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LGBT Issues in SocietyーPublic Lectures at Chuo University in 2019

2019.07.05




Saeko Nagashima
Professor, Faculty of Law, Chuo University
Areas of Specialization: English literature, gender/sexuality studies

Introduction

We are pleased to announce that Chuo University is holding a new lecture series called LGBT Issues in Society in 2019 at the Korakuen Campus.(See details here.) It is open to the public, free admission, and no registration required. The first lecture, “LGBT and Statistics” was held successfully on Saturday, May 25, attracting approximately 100 participants from inside and outside Chuo. This article will give you an overview of this new lecture series, with brief introduction to the forthcoming lectures.

Diversity, Inclusion, and LGBT lectures at Chuo

LGBT issues in Society is a continuation of our well-received lecture series in 2018, LGBT and Legal/Social Issues-Connecting the Past, the Present, and the Future(See details here.) This year again, Hiroyuki Taniguchi (Kanazawa University) and I jointly coordinate five new lectures. 2018’s LGBT and Legal/Social Issues was a joint project with the Lawyers for LGBT & Allies Network (LLAN), focussing on the areas of legal and administrative issues. This year, we expand the topics to include wider gender/sexual diversity in various other areas.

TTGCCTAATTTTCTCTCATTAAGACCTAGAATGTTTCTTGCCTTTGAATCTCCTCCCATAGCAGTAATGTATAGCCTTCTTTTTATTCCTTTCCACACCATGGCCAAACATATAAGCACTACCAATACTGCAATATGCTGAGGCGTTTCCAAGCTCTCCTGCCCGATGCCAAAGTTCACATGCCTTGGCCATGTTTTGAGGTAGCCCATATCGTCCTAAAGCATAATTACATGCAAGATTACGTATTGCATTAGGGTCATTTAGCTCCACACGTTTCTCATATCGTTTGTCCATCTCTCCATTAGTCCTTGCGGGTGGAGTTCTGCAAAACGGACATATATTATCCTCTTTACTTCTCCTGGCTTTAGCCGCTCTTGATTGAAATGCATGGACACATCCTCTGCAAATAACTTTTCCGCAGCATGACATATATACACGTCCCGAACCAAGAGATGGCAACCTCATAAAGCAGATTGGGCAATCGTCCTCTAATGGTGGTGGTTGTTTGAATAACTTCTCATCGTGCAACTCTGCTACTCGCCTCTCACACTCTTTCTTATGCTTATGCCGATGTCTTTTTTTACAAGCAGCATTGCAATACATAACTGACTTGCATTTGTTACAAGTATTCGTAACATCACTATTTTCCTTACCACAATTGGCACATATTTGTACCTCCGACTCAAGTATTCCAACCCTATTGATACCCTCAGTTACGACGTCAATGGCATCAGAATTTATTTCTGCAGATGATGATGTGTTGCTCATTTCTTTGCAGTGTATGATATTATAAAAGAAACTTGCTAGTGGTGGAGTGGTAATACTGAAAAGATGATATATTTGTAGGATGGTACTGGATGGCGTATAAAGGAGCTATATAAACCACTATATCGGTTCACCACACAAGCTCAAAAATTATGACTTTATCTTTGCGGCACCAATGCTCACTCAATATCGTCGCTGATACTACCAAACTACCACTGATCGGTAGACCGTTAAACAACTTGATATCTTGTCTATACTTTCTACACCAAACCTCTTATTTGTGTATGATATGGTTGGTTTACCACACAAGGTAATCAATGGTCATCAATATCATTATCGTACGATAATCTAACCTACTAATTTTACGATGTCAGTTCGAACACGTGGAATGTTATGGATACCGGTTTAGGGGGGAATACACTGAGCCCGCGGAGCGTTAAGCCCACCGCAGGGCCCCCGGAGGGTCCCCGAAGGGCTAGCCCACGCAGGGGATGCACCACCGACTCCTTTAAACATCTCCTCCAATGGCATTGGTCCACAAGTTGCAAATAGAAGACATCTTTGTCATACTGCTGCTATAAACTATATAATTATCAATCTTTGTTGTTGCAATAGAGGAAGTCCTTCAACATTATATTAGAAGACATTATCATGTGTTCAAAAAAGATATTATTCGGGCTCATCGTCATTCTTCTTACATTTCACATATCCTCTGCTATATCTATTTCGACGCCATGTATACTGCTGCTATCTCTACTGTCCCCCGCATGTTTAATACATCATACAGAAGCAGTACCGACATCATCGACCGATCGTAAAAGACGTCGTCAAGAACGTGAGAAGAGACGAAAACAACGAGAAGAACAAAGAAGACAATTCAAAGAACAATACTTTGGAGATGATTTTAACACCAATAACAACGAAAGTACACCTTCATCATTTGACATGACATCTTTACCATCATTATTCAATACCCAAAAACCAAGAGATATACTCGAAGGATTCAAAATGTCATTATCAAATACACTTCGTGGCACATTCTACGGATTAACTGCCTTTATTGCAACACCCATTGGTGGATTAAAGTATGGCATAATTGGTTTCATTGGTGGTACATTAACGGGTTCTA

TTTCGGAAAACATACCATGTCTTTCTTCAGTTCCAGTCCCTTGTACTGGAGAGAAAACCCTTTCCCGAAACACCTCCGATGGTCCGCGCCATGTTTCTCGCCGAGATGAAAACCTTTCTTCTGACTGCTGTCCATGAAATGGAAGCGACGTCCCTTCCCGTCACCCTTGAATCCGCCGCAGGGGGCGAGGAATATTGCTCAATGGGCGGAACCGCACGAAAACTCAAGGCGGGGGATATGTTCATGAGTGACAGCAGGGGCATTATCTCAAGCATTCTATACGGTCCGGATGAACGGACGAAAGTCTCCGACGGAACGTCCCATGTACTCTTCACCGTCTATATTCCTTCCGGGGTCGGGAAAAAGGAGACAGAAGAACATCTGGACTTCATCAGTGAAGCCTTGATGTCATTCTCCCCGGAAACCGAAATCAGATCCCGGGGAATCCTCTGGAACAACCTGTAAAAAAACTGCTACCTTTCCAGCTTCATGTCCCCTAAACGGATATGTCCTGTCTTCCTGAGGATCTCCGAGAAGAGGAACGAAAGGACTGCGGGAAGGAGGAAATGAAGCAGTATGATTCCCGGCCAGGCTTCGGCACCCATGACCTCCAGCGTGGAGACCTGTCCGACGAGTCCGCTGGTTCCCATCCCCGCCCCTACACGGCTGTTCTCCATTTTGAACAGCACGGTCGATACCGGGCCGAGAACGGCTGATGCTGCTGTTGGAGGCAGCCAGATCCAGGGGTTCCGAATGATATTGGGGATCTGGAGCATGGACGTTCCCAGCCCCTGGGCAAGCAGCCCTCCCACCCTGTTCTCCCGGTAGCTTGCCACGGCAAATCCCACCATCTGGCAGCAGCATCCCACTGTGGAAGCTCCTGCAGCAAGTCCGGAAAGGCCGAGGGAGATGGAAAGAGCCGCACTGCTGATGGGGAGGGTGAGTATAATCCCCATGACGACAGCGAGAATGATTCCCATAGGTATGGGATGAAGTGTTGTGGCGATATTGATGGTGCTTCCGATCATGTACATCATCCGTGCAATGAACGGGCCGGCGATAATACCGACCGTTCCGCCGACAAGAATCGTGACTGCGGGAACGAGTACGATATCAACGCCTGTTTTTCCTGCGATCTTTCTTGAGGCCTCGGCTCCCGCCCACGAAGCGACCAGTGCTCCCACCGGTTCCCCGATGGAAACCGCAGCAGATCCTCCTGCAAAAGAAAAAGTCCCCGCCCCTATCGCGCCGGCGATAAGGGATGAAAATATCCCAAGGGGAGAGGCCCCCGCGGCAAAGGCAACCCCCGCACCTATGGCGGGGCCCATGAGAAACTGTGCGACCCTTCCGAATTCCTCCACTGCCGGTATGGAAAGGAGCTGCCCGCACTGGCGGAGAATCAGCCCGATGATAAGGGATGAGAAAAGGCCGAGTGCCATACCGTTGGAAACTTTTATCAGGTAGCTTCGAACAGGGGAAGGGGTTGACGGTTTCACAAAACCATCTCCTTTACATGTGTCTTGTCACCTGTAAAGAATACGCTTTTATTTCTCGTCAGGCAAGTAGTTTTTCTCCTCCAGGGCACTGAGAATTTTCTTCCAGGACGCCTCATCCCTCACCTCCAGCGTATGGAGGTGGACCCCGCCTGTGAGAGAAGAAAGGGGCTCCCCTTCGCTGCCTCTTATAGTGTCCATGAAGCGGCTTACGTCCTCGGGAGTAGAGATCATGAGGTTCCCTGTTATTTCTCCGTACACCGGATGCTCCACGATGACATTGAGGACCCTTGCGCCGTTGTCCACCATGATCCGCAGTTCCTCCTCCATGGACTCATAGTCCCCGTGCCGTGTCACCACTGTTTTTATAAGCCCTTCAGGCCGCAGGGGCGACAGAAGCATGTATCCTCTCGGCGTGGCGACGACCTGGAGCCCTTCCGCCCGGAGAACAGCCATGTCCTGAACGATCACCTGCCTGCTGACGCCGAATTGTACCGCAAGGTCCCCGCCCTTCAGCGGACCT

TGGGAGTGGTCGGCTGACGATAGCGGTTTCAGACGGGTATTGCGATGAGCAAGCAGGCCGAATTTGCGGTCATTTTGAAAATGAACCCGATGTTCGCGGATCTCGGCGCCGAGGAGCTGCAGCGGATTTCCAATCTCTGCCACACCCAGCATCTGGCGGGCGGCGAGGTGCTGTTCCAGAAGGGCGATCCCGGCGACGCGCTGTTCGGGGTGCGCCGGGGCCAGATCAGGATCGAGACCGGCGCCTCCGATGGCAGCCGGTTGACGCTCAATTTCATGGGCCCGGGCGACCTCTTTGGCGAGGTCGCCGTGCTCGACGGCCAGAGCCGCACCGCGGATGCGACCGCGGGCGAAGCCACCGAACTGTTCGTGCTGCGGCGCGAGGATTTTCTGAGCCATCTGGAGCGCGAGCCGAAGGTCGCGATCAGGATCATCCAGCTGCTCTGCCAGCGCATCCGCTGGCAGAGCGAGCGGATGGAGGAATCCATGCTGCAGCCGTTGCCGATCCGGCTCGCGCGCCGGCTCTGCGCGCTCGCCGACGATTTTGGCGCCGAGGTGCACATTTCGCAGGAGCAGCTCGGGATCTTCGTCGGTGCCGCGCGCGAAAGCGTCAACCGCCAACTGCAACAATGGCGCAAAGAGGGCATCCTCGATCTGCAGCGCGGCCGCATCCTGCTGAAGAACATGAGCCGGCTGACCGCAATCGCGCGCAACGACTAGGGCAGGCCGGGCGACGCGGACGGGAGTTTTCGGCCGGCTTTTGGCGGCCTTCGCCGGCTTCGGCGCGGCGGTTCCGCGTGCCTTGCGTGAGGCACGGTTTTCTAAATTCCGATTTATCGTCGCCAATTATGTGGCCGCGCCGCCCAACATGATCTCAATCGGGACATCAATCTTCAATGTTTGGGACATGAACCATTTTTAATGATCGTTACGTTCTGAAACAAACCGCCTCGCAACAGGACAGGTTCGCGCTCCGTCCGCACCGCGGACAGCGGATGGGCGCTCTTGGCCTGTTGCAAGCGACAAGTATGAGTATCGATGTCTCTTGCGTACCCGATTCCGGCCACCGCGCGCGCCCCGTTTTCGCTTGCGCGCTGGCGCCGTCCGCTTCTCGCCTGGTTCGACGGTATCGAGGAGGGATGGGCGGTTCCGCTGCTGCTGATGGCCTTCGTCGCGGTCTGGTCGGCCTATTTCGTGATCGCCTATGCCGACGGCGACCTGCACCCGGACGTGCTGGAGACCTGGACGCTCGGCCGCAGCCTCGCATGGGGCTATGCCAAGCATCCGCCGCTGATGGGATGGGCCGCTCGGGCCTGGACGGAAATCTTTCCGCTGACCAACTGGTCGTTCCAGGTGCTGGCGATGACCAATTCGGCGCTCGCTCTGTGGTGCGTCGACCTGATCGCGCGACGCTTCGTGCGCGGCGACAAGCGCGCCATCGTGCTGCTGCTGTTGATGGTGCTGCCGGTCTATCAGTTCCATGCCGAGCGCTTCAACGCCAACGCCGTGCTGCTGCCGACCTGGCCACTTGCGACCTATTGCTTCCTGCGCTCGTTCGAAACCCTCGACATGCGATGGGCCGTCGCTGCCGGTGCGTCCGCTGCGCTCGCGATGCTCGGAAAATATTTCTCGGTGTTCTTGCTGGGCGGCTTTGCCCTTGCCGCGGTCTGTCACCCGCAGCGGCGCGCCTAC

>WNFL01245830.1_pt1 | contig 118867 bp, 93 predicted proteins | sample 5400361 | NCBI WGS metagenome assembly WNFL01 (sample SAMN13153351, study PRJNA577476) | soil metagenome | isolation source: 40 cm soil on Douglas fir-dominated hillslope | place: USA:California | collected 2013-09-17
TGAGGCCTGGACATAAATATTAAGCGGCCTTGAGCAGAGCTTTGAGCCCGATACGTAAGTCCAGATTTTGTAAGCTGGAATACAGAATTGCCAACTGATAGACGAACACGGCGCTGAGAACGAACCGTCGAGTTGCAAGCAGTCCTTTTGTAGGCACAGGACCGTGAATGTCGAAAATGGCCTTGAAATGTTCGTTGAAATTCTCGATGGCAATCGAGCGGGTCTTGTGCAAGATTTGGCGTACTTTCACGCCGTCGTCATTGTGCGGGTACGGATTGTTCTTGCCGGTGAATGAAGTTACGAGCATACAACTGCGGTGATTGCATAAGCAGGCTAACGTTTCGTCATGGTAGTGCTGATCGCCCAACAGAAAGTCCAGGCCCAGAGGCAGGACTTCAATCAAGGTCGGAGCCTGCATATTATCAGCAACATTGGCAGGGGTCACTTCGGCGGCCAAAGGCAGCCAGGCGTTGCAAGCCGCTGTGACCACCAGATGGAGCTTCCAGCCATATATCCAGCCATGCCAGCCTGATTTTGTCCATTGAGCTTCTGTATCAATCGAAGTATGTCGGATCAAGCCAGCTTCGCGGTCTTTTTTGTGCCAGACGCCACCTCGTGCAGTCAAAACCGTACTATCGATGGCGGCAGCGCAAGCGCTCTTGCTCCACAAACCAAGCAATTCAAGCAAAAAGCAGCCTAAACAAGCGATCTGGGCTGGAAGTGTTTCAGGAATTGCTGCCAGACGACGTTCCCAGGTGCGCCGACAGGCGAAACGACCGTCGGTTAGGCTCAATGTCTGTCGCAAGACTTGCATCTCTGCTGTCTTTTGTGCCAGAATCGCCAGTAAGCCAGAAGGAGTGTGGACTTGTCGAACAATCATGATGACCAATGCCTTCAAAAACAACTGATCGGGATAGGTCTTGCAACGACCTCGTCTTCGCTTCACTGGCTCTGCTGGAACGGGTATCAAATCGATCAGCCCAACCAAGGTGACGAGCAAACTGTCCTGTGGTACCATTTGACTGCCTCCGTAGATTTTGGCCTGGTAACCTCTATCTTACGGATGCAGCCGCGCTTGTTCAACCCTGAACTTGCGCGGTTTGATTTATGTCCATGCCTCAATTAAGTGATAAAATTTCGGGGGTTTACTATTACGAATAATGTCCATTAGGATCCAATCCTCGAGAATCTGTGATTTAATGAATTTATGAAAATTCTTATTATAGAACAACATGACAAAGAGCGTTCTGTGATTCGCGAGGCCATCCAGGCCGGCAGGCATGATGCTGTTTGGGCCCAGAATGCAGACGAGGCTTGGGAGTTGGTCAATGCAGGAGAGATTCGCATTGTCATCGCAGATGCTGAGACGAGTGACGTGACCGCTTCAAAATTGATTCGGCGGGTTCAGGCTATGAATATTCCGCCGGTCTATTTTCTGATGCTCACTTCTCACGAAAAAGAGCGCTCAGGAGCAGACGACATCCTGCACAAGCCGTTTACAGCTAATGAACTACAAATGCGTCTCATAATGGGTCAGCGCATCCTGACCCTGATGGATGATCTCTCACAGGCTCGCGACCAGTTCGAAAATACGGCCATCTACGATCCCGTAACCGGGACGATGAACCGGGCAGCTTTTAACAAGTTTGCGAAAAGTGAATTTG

The basic concept of the lectures, however, remains the same: connecting academic research to the public. We explore the accumulated research expertise and knowledge about gender and sexuality in different fields, and look into the ways they have connected or could potentially connect to activities in various areas of society. We hope this event will serve as a space where participants will learn and develop their own thoughts through the communication between the panelists, as well as through the interaction between the panel members and the participants.

Chuo University has officially formed the Diversity Promotion Committee since April 2019. (See details here.) Throughout the course of the lectures on LGBT issues from May to December, we also hope to be able to let you know the outcome of the university's work on diversity and inclusion.

Themes of the Five Lectures

This year’s five-part lecture series will cover the following topics: statistics, history, disaster prevention, art, and children and youth. These are themes that are not often featured in lectures like this, but are nonetheless all deeply relevant to our daily lives.

The first lecture, “LGBT and Statistics” (May 25 with Saori Kamano and Yasuharu Hidaka) was a precious opportunity to listen directly to experts who have been conducting statistical surveys in Japan related to gender and sexuality, where we could learn about the difficulties and significances of those surveys. The second lecture, “LGBT and History” (July 13 with Kanako Akaeda and Hitoshi Ishida) will show us, from the perspective of historical sociology, what becomes visible by exploring the hidden past, and what significance history bears in our understanding of gender and sexuality.